• Activity Specific: Weekend hike with15-20-pound pack, gaining 1200-1500 feet elevation or 2-3 miles kayaking

Weeks 7-8: Increase Muscular Endurance: 4-5x/week
• Cardio: 3x/week, 45-60 minutes, 60-75% MHR; 1 of 3: hill intervals or stairs with 20-pound pack
• Strength: 2x/week, 30-45 minutes, 3x12-15 reps; vary exercises from weeks 3-6
• Activity Specific: Weekend hike with 20-poun pack; 1500-2000’ elevation gain or 3-4 miles kayaking

*Note: Stretch for 15 minutes after every workout.

From: Competitor Magazine - Preparing for your Adventure. This is a must-read article.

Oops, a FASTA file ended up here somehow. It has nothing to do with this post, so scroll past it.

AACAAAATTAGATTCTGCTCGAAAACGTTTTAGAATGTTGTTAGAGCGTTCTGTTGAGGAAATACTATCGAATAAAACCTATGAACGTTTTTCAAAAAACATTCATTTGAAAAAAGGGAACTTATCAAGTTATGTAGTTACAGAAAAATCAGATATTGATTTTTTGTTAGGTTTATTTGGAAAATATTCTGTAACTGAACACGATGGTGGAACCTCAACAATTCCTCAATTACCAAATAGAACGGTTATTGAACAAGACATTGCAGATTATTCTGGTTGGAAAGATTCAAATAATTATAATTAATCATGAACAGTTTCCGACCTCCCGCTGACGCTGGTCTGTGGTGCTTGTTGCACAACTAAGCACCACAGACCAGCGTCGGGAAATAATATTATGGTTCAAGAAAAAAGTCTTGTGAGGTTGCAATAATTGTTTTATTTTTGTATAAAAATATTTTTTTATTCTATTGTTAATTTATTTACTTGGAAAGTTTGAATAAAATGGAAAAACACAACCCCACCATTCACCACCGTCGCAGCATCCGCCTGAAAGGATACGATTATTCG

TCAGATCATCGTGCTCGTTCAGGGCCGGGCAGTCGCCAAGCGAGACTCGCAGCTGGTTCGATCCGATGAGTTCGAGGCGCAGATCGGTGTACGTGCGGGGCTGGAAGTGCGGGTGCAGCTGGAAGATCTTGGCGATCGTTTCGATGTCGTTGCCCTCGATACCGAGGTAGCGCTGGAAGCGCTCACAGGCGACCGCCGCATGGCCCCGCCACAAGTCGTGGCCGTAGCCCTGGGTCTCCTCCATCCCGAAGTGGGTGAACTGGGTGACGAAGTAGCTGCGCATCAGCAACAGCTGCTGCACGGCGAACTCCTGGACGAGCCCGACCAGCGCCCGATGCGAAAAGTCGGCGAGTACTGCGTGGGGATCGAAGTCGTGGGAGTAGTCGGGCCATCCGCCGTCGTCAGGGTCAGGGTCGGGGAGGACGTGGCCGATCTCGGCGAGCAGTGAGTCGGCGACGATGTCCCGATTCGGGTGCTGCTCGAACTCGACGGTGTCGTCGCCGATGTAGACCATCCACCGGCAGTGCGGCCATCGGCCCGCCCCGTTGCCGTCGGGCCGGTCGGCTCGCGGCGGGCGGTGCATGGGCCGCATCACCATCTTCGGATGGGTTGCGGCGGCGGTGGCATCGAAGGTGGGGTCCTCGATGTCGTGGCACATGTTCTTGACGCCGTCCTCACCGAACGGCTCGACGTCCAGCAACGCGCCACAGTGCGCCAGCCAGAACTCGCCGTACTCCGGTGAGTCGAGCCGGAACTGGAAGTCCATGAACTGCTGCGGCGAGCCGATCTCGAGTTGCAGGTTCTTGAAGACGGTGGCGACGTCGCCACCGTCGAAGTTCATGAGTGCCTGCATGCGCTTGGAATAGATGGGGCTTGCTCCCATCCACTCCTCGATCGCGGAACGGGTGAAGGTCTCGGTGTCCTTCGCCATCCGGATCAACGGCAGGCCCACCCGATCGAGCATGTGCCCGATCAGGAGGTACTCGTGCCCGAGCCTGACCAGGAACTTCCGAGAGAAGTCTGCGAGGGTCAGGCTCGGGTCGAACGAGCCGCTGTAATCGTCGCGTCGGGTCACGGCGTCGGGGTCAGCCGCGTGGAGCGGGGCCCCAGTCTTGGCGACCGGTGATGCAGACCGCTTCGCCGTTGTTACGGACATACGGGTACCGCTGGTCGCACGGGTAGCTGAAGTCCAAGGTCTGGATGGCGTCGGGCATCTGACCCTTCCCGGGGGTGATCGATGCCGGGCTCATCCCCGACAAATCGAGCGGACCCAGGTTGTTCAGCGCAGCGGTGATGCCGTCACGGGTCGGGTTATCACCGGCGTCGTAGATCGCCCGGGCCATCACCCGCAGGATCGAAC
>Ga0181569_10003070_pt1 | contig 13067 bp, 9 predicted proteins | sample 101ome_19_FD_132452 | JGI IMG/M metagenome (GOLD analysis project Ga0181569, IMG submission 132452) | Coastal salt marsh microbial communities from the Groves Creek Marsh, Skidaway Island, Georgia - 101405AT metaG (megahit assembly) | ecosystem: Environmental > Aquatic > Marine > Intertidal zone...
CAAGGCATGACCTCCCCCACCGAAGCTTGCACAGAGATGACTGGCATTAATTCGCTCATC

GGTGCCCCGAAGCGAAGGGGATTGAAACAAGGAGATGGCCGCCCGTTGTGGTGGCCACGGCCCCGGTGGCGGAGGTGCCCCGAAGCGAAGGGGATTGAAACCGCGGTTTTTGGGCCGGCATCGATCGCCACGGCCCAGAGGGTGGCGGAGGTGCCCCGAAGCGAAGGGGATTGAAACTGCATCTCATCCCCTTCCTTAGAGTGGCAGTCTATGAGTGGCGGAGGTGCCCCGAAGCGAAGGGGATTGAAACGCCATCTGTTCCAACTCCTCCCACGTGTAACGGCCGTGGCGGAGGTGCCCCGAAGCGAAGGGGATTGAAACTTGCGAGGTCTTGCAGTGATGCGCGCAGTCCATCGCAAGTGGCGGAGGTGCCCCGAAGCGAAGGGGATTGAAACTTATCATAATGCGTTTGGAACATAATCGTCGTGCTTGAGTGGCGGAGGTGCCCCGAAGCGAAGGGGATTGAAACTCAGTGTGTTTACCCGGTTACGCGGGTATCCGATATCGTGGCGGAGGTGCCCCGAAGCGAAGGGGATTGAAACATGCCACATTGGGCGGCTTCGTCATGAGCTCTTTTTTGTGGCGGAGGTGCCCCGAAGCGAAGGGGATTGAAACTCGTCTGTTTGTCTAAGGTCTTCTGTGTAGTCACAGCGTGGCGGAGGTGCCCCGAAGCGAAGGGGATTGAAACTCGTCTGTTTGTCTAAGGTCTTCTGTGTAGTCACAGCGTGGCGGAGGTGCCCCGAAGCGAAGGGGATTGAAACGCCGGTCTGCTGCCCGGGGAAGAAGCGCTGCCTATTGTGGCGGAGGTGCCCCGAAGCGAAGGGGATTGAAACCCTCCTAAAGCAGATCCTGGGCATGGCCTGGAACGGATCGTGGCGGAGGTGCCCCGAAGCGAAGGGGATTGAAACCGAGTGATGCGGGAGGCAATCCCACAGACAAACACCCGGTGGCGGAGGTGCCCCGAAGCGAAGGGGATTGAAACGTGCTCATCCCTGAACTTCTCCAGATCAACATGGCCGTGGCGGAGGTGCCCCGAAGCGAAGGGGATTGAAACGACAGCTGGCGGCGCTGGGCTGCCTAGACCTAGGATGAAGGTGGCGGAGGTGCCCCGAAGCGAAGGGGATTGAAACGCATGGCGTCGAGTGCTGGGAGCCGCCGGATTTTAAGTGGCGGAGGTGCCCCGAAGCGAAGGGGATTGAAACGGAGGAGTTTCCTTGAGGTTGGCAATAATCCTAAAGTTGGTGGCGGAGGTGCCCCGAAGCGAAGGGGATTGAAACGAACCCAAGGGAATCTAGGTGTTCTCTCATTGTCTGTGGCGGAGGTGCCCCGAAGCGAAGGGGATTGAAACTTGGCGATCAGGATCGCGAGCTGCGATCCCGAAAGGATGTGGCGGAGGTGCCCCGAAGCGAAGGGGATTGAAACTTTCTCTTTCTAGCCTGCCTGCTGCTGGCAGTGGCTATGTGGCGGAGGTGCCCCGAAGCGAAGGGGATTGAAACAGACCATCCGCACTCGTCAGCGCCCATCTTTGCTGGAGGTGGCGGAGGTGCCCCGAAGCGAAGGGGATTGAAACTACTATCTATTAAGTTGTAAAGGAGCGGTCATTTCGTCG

The companies web site is here: TSTAdventure.com, and they list a number of "adventure" hikes.

Wednesday, November 14, 2007

Elbow Valley Winds

D and I were planning on doing Moose Mountain on Monday, but were turned back at the access road by a kind gentleman who let us know there were trees down across the road about 1 km up.. the winds were that bad. We'd planned on setting out earlier.. I guess for once sleeping in was a good thing!

N and her hubby had planned a hike near Canmore, but turned back and hiked Grotto instead. Smart move -- they avoided the winds by hanging out in the canyon.

The winds were bad all weekend, but N and I seemed to luck out on Sunday. We hiked Ford Knoll and while it was windier than usual, we seemed to be sheltered enough to not notice. That hike will be posted soon.

Some photos of the Elbow Valley wind storm are at Hike Alberta.

Tuesday, November 13, 2007

Kindergartener kicks my ass

This is unbelievable: